Prologue from my forthcoming book. “Hell at High Water” due out later this year:
He scrambled down the hill from Middle Hope, making for the rocky shelf beneath Swallow Cliff. High water wasn’t due for another two and a half hours yet so now was the perfect time to check for flotsam and jetsam swept in on the previous tide. Conan, his three-year-old black Labrador bounded on ahead, pausing occasionally to cock his leg or sniff at a scent he’d picked up. The early morning air was still cool, but the flawless blue sky and the bright sun sparkling on the sea promised another hot summer’s day. He could see the coast of Wales, nine miles straight ahead across the Bristol Channel and just make out a hazy outline of Cardiff with the mountains beyond. The twin islands of Steep Holm and Flat Holm lay in between. To his left, over to the west, was Sand Point and to his right, at the north-easterly end of Middle Hope, St Thomas’s Head.
He’d been beach-combing around here for as long as he could remember – almost fifty years now probably – but although there were plenty of other places to go in search of washed-up items, the area below Swallow Cliff had always delivered them in the greatest abundance. A retired coastguard – long dead now – had once told him it was because submerged outcrops, extending south-east from Monkstone Rock, set up swirling currents in the tidal flow which carried anything caught up in them to that particularly favoured spot. Consequently, even though it was good to have a change of scenery from time to time, this was his location of choice for picking up sea-borne treasure. It also had the advantage of being quite difficult for others to reach. Approaching from the top involved tackling the precipitous, bramble-strewn path he was descending now and no-one – certainly no-one in their right mind – would ever attempt the trek around from Sand Bay because the rocks were so jagged and unstable. He reckoned that he could count the number of people he’d seen down here over the last decade on the fingers of one hand.
He’d reached the bottom now and Conan already had his nose buried in a crevice near the shoreline which suggested that he’d found something interesting. He was a dog of two parts: up on the headland he’d have been fixated on catching rabbits, but down here he was a consummate beachcomber.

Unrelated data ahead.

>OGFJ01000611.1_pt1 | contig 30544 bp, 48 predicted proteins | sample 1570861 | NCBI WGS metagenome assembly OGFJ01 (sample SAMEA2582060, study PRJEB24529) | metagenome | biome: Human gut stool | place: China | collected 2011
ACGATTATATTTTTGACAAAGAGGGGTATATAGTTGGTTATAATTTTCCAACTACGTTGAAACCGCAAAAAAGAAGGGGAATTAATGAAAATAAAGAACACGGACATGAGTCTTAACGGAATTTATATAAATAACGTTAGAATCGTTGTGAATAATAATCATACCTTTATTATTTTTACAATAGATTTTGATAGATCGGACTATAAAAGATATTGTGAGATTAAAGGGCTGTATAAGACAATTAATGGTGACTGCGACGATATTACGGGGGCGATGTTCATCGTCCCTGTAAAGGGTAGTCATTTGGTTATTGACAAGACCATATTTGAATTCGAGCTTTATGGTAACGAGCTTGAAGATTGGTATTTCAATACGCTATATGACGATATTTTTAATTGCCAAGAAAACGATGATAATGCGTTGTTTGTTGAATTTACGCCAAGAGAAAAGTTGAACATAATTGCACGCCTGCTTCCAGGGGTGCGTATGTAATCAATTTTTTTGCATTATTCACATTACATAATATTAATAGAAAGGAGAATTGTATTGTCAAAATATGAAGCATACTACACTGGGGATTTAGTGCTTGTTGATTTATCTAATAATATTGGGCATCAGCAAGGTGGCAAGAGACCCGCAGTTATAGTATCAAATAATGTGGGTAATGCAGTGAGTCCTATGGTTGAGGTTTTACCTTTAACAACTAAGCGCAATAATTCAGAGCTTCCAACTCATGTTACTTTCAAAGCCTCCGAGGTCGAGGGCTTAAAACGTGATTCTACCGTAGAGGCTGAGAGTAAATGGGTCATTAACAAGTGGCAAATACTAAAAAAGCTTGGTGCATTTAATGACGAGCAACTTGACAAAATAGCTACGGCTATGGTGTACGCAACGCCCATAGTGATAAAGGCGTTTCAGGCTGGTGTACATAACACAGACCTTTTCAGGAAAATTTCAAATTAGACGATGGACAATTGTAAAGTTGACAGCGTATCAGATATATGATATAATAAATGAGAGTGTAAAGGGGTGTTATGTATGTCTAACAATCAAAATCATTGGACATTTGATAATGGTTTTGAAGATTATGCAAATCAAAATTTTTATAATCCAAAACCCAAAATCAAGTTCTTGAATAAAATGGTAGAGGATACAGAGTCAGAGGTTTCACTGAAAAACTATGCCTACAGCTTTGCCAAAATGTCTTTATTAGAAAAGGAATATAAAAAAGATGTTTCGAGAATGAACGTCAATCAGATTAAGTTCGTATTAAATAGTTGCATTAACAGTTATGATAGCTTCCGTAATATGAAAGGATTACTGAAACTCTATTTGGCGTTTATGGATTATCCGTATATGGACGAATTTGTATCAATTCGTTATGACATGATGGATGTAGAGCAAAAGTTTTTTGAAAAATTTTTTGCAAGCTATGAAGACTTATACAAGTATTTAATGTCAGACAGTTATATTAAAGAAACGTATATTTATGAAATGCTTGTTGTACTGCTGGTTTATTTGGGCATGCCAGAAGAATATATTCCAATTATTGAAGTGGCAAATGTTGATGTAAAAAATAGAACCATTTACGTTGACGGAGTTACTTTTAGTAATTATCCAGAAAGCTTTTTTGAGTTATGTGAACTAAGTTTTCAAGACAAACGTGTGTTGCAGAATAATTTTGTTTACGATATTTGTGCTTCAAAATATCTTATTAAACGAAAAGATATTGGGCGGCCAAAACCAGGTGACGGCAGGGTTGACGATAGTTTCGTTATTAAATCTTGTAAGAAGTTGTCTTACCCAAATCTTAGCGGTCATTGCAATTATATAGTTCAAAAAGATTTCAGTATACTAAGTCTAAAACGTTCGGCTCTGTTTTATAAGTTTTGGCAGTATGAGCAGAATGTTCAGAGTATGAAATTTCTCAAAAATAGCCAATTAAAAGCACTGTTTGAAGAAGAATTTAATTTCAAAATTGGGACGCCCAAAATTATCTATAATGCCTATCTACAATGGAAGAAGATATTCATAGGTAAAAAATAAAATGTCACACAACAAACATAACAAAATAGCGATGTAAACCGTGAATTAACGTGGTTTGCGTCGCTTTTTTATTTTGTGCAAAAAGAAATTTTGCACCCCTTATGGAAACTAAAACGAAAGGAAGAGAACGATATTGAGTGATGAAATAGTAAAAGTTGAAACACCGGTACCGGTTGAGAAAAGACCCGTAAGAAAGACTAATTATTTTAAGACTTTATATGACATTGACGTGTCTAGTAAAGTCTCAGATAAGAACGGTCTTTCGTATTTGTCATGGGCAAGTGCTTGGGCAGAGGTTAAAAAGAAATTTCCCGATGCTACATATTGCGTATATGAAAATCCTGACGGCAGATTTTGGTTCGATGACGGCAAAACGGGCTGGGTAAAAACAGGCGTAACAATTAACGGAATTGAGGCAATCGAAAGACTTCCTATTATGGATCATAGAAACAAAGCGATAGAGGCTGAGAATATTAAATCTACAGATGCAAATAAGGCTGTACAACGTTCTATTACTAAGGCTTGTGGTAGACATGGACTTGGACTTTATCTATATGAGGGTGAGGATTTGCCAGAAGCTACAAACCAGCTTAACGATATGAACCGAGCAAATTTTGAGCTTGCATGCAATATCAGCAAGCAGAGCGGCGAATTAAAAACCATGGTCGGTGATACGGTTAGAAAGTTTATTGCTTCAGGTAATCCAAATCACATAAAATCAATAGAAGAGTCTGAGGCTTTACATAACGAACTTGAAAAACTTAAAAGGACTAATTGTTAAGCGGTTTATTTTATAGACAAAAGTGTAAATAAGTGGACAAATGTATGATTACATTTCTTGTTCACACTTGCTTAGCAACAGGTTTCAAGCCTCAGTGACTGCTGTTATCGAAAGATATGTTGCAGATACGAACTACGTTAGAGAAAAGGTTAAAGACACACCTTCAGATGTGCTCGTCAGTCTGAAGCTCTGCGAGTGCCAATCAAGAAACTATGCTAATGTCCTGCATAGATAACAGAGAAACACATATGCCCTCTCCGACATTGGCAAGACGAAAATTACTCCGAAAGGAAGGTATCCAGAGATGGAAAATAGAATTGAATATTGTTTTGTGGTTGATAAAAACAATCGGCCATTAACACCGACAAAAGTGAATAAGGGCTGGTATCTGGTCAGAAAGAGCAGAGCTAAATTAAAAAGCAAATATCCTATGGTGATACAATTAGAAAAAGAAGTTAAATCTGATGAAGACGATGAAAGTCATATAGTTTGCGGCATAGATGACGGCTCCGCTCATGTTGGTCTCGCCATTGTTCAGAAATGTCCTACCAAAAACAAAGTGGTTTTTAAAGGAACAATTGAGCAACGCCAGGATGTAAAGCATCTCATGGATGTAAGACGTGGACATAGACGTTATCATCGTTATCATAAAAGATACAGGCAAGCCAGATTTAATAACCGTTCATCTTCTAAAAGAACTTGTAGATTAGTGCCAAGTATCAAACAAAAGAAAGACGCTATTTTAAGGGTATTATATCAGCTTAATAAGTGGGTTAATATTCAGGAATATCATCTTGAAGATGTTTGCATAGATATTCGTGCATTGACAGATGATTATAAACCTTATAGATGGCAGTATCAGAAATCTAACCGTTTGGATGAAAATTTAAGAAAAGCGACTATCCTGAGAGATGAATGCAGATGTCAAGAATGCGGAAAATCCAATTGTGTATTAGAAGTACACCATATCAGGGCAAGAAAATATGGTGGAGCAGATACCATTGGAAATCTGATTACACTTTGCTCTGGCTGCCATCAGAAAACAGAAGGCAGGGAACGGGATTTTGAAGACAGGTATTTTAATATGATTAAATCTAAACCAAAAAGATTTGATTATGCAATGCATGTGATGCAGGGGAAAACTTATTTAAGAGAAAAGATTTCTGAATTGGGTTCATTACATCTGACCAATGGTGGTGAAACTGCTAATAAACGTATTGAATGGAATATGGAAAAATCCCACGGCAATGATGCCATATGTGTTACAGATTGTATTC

The object was a green glass bottle that looked like something an apothecary might once have used. It was so firmly lodged in the tight space that he had to ease it backwards and forwards a few times before he was able to pull it out. It contained a clear liquid and was sealed with a rubber bung, but there was a crack all the way down one side through which the contents were leaking. He traced the substance with his finger and found it was viscous.
Then he noticed that Conan, who’d been nuzzling against him while he’d been trying to salvage the bottle, had gone strangely quiet and turning around he was alarmed to see the dog lying on his side, panting for breath and writhing frantically. As he went to attend to the ailing animal, his own breathing became more laboured and his vision began to cloud. Then his legs gave way beneath him and he fell to the ground. He started shivering uncontrollably, the tightening in his chest intensified and pain, like a red-hot blade, seared through his head. He heard himself scream, but from a distance as if the sound was coming down a long dark tunnel. Then blackness enveloped him and there was nothing…